On January 15 2009, US Airways Flight 1549 took off from LaGuardia Airport in New York for Charlotte, North Carolina. In less than 20 minutes, the plane was “landed” on the Hudson river. The story is now told in Sully: Miracle on the Hudson and here is a breakdown of the flight from departure to landing.
US Airways Flight 1549, embarking on the final leg of a four-day multi-city journey to Charlotte, North Carolina, begins boarding at New York’s LaGuardia Airport.
On board are a full complement of 150 passengers and five crew, including pilot Chesley “Sully” Sullenberger, a veteran of over 40 years and nearly 20,000 flying hours, and co-pilot Jeff Skiles, who had only recently completed his training on the Airbus A320. The trip is scheduled to take around two hours.
The A320 begins its acceleration along the 7,000 feet of one of LaGuardia’s twin runways. Almost fully laden, and weighing around 150,000lbs, it reaches its take-off speed of 170mph and begins its ascent.
The pilots contact air traffic control and then, at an altitude of 700 feet and travelling at around 230mph, Flight 1549 is cleared to continue its ascent to 15,000 feet.
The plane is at an altitude of 3,000 feet directly above The Bronx and travelling at 250mph when it encounters a flock of Canada geese. The birds, travelling at about 50mph, are sucked into both of the plane’s two CFM56-5B engines, which flame out and fail immediately, though miraculously they do not disintegrate. The animals are instantly liquefied, transformed into a thin mist of what is known to air-crash investigators as “bird slurry”.
Air traffic controller Patrick Harten, based at New York’s Air Traffic Control Center in Long Island, eight miles from LaGuardia, contacts Flight 1549, whose call-sign is “Cactus”, to request a routine course-correction.
Sullenberger, who has just taken over the flight from his co-pilot, who has spent the previous seconds trying and failing to restart the engines, responds. “Ah, this is, uh, Cactus 1549, hit birds. We lost thrust in both engines. We’re turning back towards LaGuardia.” Harten confirms and contacts LaGuardia to clear both runways for an emergency landing.
Sullenberger quickly considers his options. With no thrust and perilously little altitude he decides that a turn and glide back to LaGuardia is not a viable option. “I am not sure if we can make any runway,” he tells Harten. “What’s over to our right? Anything in New Jersey? Maybe Teterboro?”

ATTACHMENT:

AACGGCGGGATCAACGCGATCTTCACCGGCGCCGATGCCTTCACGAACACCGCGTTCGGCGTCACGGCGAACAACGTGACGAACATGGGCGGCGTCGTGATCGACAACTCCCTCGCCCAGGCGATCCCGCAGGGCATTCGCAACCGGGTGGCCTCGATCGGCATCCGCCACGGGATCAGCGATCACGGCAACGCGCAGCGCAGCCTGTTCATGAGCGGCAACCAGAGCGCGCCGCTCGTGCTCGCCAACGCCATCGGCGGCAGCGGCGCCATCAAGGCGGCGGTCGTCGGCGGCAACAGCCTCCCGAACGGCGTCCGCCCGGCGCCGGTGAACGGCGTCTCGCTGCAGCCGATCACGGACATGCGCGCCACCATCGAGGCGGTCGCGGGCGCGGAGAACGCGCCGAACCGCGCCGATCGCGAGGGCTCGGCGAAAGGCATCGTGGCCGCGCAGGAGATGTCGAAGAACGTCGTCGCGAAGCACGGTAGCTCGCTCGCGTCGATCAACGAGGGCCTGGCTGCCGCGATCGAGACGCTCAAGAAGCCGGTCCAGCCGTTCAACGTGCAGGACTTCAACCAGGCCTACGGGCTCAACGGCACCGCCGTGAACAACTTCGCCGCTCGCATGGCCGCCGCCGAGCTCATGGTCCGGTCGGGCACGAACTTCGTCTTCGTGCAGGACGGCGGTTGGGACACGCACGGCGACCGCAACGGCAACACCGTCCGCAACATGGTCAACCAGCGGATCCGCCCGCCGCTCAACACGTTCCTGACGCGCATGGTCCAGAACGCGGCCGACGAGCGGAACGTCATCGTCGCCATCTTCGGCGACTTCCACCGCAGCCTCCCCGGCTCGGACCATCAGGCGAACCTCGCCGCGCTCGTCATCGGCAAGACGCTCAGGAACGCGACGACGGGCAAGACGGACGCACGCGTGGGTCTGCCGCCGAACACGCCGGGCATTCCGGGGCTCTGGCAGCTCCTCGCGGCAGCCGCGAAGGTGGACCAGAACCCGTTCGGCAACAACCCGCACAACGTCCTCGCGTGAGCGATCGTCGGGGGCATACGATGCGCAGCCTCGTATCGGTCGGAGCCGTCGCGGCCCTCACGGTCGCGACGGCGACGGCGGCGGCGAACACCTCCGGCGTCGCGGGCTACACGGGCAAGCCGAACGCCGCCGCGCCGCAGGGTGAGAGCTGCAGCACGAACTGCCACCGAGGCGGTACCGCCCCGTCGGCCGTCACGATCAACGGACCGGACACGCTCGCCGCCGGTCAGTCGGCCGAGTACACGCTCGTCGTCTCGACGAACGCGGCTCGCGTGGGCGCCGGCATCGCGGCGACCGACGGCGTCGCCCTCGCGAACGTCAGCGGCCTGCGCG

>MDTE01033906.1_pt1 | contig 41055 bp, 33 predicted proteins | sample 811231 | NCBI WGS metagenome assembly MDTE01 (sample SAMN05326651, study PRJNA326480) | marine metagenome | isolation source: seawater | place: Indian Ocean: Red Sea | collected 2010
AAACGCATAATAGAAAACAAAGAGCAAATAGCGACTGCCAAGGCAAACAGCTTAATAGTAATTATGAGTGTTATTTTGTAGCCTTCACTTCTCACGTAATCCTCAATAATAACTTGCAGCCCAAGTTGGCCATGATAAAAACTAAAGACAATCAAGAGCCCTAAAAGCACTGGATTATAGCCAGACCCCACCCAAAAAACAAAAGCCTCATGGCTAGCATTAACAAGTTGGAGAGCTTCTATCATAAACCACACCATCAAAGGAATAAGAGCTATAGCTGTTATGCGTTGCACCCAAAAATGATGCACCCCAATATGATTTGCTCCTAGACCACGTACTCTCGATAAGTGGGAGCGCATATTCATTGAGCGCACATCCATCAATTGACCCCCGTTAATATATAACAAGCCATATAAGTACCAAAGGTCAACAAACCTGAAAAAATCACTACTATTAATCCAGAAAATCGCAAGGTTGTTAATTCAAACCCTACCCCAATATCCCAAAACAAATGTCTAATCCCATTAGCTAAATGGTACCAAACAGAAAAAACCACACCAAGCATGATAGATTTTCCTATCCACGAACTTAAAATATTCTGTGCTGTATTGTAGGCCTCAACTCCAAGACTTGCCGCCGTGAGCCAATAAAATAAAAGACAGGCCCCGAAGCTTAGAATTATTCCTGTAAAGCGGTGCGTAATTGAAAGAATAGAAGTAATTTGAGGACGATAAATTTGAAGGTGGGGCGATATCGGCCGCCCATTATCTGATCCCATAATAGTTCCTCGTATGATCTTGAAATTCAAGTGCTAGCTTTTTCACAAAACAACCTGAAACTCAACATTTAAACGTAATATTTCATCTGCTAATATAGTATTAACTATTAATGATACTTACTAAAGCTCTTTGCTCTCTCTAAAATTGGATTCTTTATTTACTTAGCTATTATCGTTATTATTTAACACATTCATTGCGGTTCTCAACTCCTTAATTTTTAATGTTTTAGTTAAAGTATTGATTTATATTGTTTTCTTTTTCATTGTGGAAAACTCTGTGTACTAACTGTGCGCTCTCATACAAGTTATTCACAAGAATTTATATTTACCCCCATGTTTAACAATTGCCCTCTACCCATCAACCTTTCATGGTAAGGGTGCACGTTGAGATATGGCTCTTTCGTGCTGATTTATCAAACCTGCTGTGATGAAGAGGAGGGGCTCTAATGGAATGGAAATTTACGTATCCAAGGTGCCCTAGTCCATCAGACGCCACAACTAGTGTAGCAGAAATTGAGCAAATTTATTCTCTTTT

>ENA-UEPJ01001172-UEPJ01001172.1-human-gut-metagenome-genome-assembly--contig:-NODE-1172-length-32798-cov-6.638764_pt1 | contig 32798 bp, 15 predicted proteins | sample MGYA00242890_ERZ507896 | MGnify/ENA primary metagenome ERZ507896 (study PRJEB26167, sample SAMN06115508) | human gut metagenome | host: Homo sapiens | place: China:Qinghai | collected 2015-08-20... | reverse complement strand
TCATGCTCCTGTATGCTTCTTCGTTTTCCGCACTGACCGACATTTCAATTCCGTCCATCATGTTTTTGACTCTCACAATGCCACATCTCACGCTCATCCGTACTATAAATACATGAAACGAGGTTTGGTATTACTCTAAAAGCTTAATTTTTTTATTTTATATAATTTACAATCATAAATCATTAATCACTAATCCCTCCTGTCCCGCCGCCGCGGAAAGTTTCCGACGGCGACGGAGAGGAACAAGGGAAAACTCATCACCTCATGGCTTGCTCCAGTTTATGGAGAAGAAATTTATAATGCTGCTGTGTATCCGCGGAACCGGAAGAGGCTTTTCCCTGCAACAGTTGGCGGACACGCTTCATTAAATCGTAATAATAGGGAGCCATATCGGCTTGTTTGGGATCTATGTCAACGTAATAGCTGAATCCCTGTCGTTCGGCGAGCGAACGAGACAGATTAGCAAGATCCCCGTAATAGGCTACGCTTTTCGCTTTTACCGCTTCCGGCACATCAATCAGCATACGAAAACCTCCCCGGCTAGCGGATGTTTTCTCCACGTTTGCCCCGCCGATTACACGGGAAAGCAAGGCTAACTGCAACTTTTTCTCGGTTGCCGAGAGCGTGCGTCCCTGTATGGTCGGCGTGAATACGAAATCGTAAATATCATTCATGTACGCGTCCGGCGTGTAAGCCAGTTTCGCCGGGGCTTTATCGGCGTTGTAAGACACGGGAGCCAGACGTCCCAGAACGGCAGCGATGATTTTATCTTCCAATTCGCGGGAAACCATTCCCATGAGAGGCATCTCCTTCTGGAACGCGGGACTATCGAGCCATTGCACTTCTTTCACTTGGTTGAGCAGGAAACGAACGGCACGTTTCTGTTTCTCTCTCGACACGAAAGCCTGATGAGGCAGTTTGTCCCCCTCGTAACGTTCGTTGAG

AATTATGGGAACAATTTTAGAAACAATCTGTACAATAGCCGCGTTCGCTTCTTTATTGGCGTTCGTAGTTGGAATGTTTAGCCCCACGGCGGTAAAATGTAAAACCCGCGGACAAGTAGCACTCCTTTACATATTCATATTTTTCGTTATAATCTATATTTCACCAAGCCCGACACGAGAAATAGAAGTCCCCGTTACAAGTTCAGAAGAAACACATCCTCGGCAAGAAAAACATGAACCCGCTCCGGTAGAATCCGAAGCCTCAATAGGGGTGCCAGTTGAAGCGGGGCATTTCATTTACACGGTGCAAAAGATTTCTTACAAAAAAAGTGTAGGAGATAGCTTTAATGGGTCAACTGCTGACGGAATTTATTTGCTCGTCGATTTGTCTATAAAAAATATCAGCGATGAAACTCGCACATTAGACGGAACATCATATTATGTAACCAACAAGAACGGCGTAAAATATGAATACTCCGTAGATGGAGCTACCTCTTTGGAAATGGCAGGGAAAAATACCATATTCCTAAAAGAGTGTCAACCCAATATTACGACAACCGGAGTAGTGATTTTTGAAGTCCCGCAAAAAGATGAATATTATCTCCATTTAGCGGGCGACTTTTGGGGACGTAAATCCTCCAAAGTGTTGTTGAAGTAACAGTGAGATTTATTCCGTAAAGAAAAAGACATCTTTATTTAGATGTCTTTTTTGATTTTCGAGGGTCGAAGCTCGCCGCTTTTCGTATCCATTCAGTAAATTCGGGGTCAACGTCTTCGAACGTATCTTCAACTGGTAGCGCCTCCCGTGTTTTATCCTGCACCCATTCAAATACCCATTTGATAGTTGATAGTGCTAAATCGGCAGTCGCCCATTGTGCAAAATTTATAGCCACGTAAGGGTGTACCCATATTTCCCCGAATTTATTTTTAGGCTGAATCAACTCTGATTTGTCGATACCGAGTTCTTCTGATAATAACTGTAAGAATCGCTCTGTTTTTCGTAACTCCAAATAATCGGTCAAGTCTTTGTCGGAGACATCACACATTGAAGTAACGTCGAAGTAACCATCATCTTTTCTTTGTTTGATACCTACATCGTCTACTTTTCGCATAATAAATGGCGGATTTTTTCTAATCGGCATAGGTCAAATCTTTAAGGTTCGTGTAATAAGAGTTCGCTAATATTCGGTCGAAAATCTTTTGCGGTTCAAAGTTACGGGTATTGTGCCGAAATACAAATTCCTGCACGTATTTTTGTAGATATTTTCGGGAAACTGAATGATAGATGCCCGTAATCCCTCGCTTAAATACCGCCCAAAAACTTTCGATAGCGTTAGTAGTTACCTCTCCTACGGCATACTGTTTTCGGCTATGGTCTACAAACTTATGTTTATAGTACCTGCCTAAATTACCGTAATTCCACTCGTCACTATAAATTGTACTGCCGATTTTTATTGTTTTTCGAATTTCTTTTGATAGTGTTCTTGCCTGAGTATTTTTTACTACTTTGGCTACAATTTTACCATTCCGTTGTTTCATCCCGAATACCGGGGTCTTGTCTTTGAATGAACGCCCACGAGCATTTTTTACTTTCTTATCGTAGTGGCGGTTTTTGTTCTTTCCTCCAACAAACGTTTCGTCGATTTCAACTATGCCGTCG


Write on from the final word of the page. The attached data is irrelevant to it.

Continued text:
A few seconds later the controller comes with confirmation. “Cactus 1549, turn right two eight zero. You can land Runway 1 at Teterboro.” But by now Sullenberger had decided that this too was not viable. “We can’t do it.”
Harten: “O.K. Which runway would you like at Teterboro?”
Sullenberger: “We’re gonna be in the Hudson.”
Harten: “I’m sorry, say again, Cactus?”
Without thrust Sullenberger begins his glide towards the Hudson. The only major vertical obstacle in his way is the George Washington Bridge, which Sullenberger clears with about 900 feet to spare.
Sullenberger makes his only announcement to the passengers. “Brace for impact.” Inside the cabin the flight attendants repeat the instruction. “Brace! Brace! Heads down! Stay down!”
With its nose raised and travelling at 150mph US Airways Flight 1549 completes an unpowered ditching in the Hudson, ironically just opposite the Intrepid Sea, Air & Space Museum, just three and a half minutes after its take-off from LaGuardia.
Sullenberger gives the evacuate command and the crew begin to remove the passengers, including one in a wheelchair, onto the plane’s wings through the four mid-cabin emergency exits as the plane slowly begins to take on water. There is no panic, and some passengers stay inside the now gently drifting airliner to hand life vests to those already on the wings. The water temperature in the river is a chilly 2C, but a few passengers, wary of an explosion, dive in and swim away from the downed aircraft.
The first rescue vessel, NY Waterway ferry Thomas Jefferson, commanded by Captain Vincent Lombardi, takes just four minutes to reach the plane and begin offloading passengers. Captain Sullenberger walks the entire length of the flooded aircraft twice to check that no passengers remain inside before exiting the plane. Seventy-eight people are treated for minor injuries and hypothermia.
It is only the fourth time that a commercial airliner has been intentionally landed on water. Weeks later, New York State Governor David Paterson says, “We had a Miracle on 34th Street. I believe now we have had a Miracle on the Hudson.”
These 208 seconds were just the beginning: Sully’s trials did not end with the safe landing. Experts accused him of reckless endangerment. Go see Sully: Miracle on the Hudson to find out how he proved them wrong.